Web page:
• And, as always, be safe and have fun experimenting! •
Now, lets get to the swatches. I used RIT dye’s three brown shades on the Sheer Backseams with Lace Top in Beige. Here is what they look like, undyed:
Below are examples of RIT dyes swatched with a half tablespoon of powder dye to a quart and a half of water, using the stove top method for five minutes:
• Cocoa Brown, very warm toned! •
• Dark Brown, cooler toned with some warmer undertones. •
• Tan, very olive-y. I can see this working better as a way to add cooler tones than using it by itself. •
So beautiful! But what if you need a lighter tone than what five minutes gets you? I tried dyeing a stocking in the Cocoa Brown for just one minute and the shade is glorious, but the colour wasn’t very even. I, um, also super snagged this one trying to put it on the mannequin leg.
I also tried dip-dyeing one stocking in the Dark Brown, to see how different times played out. Again, it seems like a stocking really needs at least three to five minutes for the colour to be evenly distributed, no matter how well you agitate or pre-wet the stocking.
I then tested putting less dye in the bath, from left to right is 1/8 teaspoon, 1/4 teaspoon and 1/2 teaspoon Dark Brown in one quart of water, for five minutes:
• Give your stockings at least three to five minutes in the dye bath, for more even coverage. Some of us home-dyers have also had better experiences getting more even tones with the RIT liquid, so if your local shops have that, give it a try. •
• For medium shades, try less dye in the bath instead of less time •
Now, if dyeing isn’t your thing, we do have some gorgeous medium and darker toned styles in textures, net and solid, just not in classic sheer stockings. Other than “brown” there are a couple of common colour names used that might help narrow your search.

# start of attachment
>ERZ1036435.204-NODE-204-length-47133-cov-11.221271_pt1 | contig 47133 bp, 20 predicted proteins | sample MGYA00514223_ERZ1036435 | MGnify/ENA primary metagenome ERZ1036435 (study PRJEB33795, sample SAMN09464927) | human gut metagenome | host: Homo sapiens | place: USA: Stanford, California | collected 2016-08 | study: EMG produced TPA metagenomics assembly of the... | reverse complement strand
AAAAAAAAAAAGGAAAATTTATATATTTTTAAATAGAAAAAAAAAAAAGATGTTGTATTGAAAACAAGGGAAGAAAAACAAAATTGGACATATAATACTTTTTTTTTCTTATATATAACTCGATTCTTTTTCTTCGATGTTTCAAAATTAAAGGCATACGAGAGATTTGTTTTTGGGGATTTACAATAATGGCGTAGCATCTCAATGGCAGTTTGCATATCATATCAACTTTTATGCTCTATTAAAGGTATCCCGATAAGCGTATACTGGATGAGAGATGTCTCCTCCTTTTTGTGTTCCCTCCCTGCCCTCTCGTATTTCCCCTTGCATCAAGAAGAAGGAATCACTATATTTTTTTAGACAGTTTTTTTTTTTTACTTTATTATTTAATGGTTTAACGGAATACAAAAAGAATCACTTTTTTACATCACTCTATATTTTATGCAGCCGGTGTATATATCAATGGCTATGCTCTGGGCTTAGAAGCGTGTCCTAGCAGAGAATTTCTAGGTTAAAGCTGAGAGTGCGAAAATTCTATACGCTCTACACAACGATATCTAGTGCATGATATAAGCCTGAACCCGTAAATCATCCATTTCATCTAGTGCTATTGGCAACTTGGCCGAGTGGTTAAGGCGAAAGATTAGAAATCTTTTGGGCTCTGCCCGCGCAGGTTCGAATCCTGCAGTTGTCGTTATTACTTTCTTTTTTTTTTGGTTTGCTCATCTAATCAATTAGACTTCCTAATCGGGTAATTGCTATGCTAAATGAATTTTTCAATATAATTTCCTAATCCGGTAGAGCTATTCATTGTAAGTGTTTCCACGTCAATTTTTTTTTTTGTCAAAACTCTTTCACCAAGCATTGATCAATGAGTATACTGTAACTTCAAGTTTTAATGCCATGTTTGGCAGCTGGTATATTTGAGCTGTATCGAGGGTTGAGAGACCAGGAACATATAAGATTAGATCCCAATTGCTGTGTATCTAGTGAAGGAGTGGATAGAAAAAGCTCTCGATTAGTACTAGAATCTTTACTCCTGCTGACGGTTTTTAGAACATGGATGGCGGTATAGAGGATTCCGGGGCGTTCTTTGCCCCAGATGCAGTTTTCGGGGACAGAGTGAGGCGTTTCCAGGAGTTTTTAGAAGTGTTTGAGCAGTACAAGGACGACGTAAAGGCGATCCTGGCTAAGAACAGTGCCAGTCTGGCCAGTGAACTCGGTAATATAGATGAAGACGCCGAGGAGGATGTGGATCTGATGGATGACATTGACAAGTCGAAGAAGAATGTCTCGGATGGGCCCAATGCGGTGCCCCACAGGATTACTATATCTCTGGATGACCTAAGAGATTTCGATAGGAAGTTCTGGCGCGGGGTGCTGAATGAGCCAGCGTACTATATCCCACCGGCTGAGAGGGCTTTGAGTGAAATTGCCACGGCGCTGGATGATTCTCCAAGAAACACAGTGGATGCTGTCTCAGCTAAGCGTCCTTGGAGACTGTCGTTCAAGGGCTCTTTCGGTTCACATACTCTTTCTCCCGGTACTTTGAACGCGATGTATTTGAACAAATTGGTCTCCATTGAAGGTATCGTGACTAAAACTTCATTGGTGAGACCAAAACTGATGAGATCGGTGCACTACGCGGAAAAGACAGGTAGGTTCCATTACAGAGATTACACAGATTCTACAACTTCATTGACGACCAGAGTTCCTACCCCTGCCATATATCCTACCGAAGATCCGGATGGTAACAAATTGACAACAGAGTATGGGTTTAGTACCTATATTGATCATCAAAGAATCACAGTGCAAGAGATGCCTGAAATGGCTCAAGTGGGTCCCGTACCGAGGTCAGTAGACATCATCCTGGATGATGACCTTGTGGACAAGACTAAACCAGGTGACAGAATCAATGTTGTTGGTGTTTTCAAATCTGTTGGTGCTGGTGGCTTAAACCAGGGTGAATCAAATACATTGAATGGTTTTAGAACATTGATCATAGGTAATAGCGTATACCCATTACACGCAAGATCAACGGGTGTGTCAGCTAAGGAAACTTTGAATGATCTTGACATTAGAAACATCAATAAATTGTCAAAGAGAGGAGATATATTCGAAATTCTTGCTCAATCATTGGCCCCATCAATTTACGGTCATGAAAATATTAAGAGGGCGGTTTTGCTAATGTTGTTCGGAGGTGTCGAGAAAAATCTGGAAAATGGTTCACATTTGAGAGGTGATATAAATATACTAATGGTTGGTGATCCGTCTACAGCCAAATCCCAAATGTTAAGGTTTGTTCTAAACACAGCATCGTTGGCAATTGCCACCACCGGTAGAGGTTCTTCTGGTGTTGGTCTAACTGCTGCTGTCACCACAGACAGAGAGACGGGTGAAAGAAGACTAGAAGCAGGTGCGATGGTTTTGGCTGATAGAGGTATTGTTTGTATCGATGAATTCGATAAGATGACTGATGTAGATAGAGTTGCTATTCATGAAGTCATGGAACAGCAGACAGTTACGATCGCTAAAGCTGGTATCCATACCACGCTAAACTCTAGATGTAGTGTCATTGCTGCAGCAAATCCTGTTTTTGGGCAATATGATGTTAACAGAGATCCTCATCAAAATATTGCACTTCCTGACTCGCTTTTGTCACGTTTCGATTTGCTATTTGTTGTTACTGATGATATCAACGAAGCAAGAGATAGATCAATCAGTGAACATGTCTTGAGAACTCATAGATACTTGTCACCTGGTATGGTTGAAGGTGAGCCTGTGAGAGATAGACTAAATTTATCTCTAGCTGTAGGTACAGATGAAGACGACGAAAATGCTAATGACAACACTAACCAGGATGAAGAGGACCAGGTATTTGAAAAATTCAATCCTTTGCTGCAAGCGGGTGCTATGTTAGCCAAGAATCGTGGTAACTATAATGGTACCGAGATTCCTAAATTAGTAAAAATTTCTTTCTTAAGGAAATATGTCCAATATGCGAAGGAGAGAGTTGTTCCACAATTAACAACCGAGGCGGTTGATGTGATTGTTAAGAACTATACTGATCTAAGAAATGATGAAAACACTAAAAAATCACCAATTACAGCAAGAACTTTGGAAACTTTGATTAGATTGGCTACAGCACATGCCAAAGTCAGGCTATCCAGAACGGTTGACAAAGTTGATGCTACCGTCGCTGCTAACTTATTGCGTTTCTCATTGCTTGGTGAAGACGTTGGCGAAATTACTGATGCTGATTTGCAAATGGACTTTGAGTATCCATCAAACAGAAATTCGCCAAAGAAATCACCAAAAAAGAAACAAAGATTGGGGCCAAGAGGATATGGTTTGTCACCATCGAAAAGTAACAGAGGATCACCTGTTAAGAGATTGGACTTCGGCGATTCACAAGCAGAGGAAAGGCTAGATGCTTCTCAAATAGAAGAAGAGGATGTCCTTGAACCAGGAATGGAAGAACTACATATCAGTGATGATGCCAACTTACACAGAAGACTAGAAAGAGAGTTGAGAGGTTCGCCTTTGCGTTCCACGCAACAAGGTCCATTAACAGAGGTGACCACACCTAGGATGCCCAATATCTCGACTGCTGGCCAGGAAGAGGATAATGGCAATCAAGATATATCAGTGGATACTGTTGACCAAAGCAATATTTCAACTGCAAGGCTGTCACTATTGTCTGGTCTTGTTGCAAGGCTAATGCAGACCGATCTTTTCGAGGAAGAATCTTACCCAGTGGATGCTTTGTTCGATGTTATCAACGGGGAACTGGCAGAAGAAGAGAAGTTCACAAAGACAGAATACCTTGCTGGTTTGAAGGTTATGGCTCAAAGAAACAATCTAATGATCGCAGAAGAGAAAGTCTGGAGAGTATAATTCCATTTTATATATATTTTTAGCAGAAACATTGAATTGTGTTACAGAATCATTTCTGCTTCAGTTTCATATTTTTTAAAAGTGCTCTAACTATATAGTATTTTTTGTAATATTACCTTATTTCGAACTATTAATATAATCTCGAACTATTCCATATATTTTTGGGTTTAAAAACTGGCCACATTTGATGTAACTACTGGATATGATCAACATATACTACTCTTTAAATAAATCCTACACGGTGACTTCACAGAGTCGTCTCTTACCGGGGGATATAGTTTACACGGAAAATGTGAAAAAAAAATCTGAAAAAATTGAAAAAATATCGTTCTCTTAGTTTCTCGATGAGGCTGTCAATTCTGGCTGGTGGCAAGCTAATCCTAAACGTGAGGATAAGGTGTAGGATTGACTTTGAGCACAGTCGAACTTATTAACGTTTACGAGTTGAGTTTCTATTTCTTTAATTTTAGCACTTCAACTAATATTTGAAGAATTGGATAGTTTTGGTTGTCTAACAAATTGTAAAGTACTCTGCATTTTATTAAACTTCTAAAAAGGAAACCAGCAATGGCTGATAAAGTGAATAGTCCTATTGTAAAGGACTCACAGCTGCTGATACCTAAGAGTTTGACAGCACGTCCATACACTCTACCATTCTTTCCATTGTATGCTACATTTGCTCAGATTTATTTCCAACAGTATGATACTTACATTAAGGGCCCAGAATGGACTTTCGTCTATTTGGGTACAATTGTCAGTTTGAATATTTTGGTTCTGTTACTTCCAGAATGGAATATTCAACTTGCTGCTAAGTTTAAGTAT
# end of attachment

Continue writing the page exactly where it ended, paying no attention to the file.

A nice light-to-medium shade is “mocha“, a colour name used across several of our suppliers.
A darker tone is “espresso“, used most often by B.Ella.
Clockwise from top: Roni Dotted Diamond Trouser Socks, Codori Crochet Tights, Alessa Argyle Trouser Socks, Patricia Merino Crochet Tights, B.Ella Doris Crochet Trouser Socks, B.Ella Trentata Trouser Socks.
And the awesome Professional Fishnet Tight with Cotton Sole come in two skin tones that work well with a range of shades lighter and darker than their yarn colour. Light toast is good for fair to medium tones.
And Suntan is kind of pumpkiny, but looks fabulous on medium to darker tones.
Like anything kind of crafty or personalised, we can only show you some options and tell you the basics. If you dye your stockings, please drop us a line or share the results on our Facebook. We love when folks love our socks and we love it even more when they make them their own.
It is super frustrating that more shades aren’t available in nylon stockings. Know that we understand how ridiculous it is that more great browns aren’t available and that we are doing what we can to offer more.